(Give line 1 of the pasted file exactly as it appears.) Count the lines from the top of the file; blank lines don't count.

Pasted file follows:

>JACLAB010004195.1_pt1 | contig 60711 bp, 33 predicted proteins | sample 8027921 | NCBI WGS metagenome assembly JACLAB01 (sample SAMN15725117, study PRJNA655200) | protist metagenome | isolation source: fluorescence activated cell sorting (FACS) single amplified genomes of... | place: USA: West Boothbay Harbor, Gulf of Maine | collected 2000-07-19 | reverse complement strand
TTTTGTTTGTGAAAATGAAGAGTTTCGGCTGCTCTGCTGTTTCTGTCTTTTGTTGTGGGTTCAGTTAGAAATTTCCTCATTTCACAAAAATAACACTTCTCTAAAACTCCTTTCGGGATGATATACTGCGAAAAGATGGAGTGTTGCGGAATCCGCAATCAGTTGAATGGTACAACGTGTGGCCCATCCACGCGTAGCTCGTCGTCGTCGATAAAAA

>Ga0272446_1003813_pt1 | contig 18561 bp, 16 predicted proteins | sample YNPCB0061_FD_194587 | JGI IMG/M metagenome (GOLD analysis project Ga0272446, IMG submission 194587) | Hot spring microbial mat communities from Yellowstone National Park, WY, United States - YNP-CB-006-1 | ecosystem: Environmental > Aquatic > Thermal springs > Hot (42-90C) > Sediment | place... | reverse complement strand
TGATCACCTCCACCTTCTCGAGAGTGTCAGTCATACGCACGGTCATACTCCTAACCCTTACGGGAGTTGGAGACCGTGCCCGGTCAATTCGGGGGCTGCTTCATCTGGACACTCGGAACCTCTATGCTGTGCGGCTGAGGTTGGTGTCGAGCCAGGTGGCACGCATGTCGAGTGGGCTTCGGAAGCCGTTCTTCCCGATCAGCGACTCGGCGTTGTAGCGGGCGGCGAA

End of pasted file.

>JACLAB010004195.1_pt1 | contig 60711 bp, 33 predicted proteins | sample 8027921 | NCBI WGS metagenome assembly JACLAB01 (sample SAMN15725117, study PRJNA655200) | protist metagenome | isolation source: fluorescence activated cell sorting (FACS) single amplified genomes of... | place: USA: West Boothbay Harbor, Gulf of Maine | collected 2000-07-19 | reverse complement strand